The Yoruba movie industry has really come a long way. The actors and actresses went through series of trainings at young ages and that has really prepared them. In the Yoruba industry, you cannot get up and think of producing overnight. Honestly, it will not be too easy for anybody to become a star suddenly but it is surprising that with all these great opportunities, they still don' t see it as a business venture that someone can actually live on and make something substantial of it. That may be one of the reasons why I prefer the English more than the Yoruba because they are more organized and straight to business. When they call you for a job and you have negotiated, they will pay you and you in return will do that job. No more, no less.

Would you out rightly agree that the Nigeria movie industry has thrived, otherwise, how can it be improved upon?

Like I have always said, our film industry is one that has thrived and also flourished from the beginning. When you examine the works of icons like Hubert Ogunde, Duro Ladipo, Ade Love, Baba Sala and others, though they had their works on celluloid in those days, that could not hold them back, they still flourished. Their works travelled all over and the interesting thing is that many of them featured on international broadcasts. For example, Ogunde was interviewed on BBC when he released Aiye that was prominent and also sold in London. The one we have now is called Nollywood and is growing so rapidly. I can therefore boldly say that we still have professionals in the industry that can differentiate left from right but many are still learning the job.

We will improve Nollywood; if we take training seriously. By training I mean an amateur should work under anybody who is established on the job and see the way specific things are done.

The major problem is that many who have people under them should still be under somebody. We need to aspire more than what we have now and not be satisfied with where we are. I honestly believe in what obtains here and I say we can be the leading producers in the world if only we put in more effort and hope for the best.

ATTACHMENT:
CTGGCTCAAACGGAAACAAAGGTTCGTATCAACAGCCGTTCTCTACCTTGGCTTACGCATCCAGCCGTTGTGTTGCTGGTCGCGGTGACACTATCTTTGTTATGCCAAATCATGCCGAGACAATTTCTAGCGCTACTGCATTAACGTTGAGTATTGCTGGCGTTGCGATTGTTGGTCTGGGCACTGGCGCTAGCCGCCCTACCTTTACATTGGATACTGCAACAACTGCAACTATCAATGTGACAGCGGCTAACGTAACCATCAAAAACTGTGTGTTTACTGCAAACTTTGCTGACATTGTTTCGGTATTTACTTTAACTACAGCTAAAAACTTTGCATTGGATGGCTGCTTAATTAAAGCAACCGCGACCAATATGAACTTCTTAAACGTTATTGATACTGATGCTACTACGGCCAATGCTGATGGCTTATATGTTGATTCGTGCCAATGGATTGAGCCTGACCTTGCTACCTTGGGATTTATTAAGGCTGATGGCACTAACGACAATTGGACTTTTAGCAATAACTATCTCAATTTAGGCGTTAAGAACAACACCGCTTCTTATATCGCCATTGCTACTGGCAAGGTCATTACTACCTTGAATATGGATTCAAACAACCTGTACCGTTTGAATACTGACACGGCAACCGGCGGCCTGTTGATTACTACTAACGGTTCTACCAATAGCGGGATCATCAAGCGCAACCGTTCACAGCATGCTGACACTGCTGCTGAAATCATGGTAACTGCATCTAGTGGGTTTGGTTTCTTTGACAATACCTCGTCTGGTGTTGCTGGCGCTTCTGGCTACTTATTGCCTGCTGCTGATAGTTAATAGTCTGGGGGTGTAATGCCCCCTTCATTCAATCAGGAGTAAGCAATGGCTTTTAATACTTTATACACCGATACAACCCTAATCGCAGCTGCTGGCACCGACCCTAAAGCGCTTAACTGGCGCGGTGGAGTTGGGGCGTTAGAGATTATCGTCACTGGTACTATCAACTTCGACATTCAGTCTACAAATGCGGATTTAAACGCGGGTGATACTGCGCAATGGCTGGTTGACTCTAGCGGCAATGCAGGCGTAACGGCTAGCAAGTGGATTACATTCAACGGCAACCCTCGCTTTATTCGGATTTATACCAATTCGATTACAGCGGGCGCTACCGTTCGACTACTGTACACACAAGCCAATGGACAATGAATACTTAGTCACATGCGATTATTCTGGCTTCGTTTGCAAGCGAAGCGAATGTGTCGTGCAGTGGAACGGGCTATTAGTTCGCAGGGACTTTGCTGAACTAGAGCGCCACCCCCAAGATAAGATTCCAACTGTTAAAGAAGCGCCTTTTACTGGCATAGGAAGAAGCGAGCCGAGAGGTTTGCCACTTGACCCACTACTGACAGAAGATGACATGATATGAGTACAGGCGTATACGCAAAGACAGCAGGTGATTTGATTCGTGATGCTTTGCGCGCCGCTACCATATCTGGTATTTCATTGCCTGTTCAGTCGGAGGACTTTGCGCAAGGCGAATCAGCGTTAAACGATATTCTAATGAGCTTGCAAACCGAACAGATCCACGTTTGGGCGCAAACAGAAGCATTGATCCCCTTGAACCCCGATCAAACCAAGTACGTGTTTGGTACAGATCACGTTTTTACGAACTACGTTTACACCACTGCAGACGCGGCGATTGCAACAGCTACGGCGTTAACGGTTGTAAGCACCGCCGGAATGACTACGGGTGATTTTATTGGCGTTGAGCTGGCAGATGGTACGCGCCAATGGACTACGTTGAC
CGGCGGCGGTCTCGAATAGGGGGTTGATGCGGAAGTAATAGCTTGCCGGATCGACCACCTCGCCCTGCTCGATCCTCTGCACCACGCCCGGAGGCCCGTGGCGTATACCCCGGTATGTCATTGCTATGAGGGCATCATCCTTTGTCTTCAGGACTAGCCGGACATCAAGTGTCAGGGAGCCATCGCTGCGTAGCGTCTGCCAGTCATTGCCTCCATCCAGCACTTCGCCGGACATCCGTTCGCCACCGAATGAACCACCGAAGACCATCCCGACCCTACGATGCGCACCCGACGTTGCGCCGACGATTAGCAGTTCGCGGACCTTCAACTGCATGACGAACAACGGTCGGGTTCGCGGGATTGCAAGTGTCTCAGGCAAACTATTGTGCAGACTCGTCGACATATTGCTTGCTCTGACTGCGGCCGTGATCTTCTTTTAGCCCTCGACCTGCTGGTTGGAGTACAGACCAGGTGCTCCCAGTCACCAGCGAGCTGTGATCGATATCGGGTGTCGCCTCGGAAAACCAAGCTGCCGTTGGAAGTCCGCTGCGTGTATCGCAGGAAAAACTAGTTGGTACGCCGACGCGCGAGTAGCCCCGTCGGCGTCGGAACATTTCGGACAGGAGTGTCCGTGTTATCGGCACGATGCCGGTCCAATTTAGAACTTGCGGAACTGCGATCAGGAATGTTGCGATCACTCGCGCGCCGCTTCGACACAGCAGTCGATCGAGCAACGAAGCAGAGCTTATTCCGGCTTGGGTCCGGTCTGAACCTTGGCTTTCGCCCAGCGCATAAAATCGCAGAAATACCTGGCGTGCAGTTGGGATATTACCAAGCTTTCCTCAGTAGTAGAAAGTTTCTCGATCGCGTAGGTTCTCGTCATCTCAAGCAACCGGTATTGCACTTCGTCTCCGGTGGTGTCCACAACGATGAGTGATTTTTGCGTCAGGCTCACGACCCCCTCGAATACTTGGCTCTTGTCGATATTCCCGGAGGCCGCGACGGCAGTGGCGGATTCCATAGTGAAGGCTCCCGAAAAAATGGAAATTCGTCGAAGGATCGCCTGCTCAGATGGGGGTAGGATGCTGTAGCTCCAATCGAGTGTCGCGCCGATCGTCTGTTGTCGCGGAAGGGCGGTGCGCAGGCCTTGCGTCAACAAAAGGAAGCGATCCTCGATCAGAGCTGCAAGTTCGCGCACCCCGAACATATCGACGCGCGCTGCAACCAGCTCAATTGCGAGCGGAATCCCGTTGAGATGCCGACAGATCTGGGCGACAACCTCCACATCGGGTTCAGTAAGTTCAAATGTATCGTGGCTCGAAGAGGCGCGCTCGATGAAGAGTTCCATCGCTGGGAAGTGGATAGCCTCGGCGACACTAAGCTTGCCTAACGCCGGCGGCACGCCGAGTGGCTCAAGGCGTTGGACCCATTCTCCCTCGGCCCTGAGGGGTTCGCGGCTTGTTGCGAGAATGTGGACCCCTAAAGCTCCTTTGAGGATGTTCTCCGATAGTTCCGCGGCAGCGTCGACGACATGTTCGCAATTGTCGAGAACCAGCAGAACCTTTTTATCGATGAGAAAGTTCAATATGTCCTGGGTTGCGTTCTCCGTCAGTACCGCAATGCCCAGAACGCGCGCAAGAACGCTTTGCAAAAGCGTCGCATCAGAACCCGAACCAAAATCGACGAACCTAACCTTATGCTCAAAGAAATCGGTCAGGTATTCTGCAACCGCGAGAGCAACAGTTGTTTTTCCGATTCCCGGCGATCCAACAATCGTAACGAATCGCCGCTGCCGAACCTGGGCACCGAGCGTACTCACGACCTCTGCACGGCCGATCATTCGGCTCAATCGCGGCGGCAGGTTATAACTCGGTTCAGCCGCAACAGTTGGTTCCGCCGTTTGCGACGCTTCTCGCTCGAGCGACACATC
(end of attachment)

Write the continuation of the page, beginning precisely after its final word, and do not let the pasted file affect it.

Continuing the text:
One of the focuses of the movie industry is education but in so doing, it has been accused of contributing immorality to the society. What is your opinion about this?

For every film there is a message that the film maker wants to convey to his target audience. It is normal that a film would have a trust so for this reason I would want to advise that anybody who brings a film to a house tries as much as possible to ensure that those who should not watch it do not see it since it is usually boldly written on the films. I know that a lot of films are properly censored by the Nigerian Censors Board before they are released to the public. Also, the frame work on distribution takes care of that. The people, who sell, distribute or even rent out unclassified films would be properly sanctioned. The EFCC, Police, enforcement agencies and all legal authorities are now involved in the process.

Many a times fame gets into the head and this has brought down many stars. What is your relationship like with your fans?
Oh! We have a smooth relationship. Anywhere we come in contact with ourselves we greet. Fans should be held in high esteem because they made you and without them you are nobody.